Academics have expressed reservations over a recently-passed bill from the Senate for making the teaching of Arabic compulsory

Educators and academics have expressed reservations over a recently-passed bill from the Senate for making the teaching of Arabic compulsory at all the educational institutions, saying that the economic prospects of teaching Arabic are low and adding more languages to the curriculum will further deteriorate the teaching standards of mathematics and science subjects.

A few days earlier, the Senate of Pakistan passed the Compulsory Teaching of Arabic Language Bill 2020, to make Arabic a compulsory subject at all the educational institutions.

Talking to The News, a number of educators said the legislators should try to fill the loopholes of the educational system instead of overburdening the students. They opined that about 74 per cent of students from grade I to X were learning two languages — Urdu and English – as compulsory subjects. Likewise, learning their mother tongue in various regions of the country was also compulsory for the students from grade I to VIII or X.

Although the educators did not deny the importance of learning languages in the early age saying that it boosted the students’ abilities, they maintained that the entire schooling of pupils should not be focussed only on languages as it were sciences that the students needed to learn in order to secure a bright future.

The vice chancellor (VC) of the Benazir Bhutto Shaheed University Lyari, Prof Dr Akhtar Baloch, remarked that learning a language could not serve as an alternative for science subjects and mathematics. “The perception that Pakistani labourers who know Arabic send more remittances from the Gulf countries is not true. The Arab countries need skilled and professional labourers. For example, Indian labourers, especially in the UAE, make more money than Pakistanis because they are skilled.”

The VC stated that the students of religious seminaries who acquired their entire education in Arabic had access to good jobs neither in the Gulf region nor in Pakistan.

He, however, added that the newly passed Senate bill might not have any impact as education was a provincial subject after the 18th amendment.

Dr Kamal Haider, former dean of the faculty of education at the Federal Urdu University of Arts, Science and Technology (Fuuast), said students in the country right from the primary level to higher education tried to learn alien languages and the irony was that they were not allowed to get education in their mother tongues.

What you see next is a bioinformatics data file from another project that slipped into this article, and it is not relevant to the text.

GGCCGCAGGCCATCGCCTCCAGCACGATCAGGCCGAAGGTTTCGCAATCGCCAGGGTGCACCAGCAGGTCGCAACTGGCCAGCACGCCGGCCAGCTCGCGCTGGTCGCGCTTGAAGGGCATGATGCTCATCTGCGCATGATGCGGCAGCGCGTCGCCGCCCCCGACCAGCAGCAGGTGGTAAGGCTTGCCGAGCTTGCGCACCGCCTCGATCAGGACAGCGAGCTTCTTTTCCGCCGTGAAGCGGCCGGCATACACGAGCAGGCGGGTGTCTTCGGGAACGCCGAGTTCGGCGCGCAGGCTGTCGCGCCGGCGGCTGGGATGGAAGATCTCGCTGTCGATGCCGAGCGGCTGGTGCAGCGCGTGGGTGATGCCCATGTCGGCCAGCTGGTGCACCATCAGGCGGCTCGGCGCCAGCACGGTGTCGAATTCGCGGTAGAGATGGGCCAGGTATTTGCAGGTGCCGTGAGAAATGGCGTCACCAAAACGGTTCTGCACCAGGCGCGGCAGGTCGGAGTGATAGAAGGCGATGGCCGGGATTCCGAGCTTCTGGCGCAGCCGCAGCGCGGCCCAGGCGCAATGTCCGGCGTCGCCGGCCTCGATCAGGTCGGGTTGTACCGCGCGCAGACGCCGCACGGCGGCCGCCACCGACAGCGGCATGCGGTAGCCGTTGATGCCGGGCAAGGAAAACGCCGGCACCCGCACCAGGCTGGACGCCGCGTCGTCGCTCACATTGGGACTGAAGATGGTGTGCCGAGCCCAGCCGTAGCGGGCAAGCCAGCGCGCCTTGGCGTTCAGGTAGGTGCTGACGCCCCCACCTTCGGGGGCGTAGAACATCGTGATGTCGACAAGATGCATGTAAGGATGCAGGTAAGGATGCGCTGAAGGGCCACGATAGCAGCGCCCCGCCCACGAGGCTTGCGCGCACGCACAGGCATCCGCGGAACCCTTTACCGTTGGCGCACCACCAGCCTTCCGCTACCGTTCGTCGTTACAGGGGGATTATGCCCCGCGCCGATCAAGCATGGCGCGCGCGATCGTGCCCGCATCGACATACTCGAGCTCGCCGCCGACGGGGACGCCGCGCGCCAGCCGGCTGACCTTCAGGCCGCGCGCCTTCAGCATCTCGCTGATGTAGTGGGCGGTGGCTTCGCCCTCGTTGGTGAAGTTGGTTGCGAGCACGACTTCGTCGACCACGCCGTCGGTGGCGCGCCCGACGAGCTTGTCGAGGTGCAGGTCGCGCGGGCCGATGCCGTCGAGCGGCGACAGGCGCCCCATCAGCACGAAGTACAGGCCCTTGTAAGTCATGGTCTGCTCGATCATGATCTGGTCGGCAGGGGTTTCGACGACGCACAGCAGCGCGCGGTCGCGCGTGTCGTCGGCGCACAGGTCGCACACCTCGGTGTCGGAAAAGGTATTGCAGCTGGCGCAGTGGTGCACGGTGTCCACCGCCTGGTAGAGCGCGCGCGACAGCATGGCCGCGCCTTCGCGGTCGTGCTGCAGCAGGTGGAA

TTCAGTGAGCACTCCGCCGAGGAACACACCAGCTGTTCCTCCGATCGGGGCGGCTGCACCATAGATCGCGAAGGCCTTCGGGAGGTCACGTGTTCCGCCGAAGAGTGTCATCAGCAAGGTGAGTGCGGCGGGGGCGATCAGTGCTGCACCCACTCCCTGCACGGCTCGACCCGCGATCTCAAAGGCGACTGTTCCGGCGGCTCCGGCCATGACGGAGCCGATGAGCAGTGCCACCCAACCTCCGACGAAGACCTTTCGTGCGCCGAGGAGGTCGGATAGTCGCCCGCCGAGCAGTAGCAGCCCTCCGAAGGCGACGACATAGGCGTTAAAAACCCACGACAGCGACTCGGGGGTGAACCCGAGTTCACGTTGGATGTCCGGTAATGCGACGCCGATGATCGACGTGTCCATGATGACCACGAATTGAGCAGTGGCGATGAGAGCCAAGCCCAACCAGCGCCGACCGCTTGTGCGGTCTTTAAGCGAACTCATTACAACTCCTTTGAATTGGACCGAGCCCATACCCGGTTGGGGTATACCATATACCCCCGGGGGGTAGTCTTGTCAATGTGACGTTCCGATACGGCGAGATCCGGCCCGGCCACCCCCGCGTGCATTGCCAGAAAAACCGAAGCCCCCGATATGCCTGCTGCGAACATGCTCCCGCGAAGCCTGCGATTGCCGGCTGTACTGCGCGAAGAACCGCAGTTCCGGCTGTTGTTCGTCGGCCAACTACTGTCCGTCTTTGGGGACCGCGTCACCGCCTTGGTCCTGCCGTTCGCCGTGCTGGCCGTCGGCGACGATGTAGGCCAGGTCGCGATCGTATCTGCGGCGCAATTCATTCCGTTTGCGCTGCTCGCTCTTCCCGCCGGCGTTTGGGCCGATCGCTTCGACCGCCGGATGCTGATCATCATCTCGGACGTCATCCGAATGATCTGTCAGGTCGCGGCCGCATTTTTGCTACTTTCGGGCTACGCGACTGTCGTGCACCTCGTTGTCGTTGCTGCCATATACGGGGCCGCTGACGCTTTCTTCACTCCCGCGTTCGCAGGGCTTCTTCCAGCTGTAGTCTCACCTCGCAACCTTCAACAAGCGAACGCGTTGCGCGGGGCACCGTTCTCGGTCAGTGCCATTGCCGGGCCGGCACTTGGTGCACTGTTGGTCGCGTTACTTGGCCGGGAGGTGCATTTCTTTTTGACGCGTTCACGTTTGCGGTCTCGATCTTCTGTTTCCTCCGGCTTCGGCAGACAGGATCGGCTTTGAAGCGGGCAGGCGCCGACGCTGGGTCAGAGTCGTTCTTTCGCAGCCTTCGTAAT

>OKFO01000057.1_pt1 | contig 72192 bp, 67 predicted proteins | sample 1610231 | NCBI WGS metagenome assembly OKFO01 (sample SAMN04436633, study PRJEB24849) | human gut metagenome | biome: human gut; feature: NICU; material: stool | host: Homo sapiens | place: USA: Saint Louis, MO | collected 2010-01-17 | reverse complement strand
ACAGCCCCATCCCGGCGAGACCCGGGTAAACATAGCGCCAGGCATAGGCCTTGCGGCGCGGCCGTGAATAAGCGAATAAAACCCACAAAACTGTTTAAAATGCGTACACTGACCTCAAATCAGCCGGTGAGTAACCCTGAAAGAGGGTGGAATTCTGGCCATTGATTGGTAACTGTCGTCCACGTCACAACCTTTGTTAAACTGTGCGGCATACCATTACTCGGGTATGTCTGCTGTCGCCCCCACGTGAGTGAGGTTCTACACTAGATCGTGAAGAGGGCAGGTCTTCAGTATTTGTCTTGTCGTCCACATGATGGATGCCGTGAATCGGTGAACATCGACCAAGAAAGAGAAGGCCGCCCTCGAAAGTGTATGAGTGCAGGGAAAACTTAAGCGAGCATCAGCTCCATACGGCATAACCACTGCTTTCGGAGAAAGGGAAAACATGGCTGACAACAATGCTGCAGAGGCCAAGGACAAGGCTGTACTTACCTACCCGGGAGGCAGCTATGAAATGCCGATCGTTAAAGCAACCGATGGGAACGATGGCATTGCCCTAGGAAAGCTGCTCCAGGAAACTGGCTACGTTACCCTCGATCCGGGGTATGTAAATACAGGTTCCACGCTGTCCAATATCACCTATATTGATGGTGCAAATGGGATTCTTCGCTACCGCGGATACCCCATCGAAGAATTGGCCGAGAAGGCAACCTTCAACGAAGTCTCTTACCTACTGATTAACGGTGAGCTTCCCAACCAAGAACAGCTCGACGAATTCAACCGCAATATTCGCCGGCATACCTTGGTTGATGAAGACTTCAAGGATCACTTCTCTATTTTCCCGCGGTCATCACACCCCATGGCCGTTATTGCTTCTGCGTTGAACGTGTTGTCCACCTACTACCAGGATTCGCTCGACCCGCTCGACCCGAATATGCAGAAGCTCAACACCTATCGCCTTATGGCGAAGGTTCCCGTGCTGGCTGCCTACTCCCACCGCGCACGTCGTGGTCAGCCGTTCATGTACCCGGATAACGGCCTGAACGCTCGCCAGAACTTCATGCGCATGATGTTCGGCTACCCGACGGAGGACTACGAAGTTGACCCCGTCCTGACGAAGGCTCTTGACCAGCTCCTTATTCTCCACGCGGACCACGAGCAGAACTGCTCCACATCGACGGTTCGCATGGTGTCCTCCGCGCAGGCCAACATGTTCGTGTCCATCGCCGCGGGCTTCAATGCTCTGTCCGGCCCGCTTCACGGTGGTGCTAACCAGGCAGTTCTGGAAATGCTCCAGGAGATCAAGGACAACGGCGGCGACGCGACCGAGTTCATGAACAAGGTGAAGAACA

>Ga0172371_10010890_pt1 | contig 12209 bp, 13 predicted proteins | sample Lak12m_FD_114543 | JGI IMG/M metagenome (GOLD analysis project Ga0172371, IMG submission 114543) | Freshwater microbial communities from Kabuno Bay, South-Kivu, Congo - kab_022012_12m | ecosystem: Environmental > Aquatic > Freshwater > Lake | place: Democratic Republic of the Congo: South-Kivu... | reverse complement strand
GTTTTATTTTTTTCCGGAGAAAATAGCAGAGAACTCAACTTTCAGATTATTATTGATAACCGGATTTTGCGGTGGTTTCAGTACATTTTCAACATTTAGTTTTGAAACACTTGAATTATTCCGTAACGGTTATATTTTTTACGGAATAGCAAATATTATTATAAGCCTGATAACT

“Making Arabic a compulsory subject at the schools will further complicate the curriculum-related issues as the students will have less time for understanding maths and sciences,” he said.

He added that the legislators should think about the loopholes in the education system of the country and make efforts for bringing the out-of-school children to the schools. He stated that before approving bills for compulsory education of Arabic, the lawmakers should ensure that those children who have studied Arabic in religious seminaries or schools have good jobs.

He pointed out that the state-run schools had no capacity to teach Arabic and would require trained teachers, funding, subject specialists and curriculum experts that were unavailable.

It may be recalled that on September 18, 2018, the Supreme Court of Pakistan had ruled against the Federal Shariat Court’s decision to introduce Arabic as a mandatory subject in the national educational curriculum.

Moreover, only a few students have been choosing Arabic as the subject of higher education probably due to low economic prospects.

This is evident from the fact that in the recent admissions at Fuuast, a varsity under the federal government, only seven students got admissions to its Arabic department.

Meanwhile, the falling standards of science education in the country have come to the fore again after Pakistan ranked 57th among 58 countries that participated in the Trends in International Mathematics and Science Study (TIMSS) in 2019, the results of which were published recently.

The TIMSS results, which were also published by the Pakistan Alliance for Maths and Science (PAMS), show that average Pakistani students enrolled in grade IV scored 328 out of 1,000 in the mathematics assessment and 290 out of 1,000 in the science assessment.

“The results paint a dismal picture. The challenge is not only to address the significant learning gap but to also reset the expectations from a school-based learning environment,” the PAMS has commented on its web portal.

“If our parliamentarians are actually interested in improving educational outcomes, their focus should be on foundational literacy as a start,” said PAMS Chief Executive Officer Salman Naveed Khan.

Originally published at The News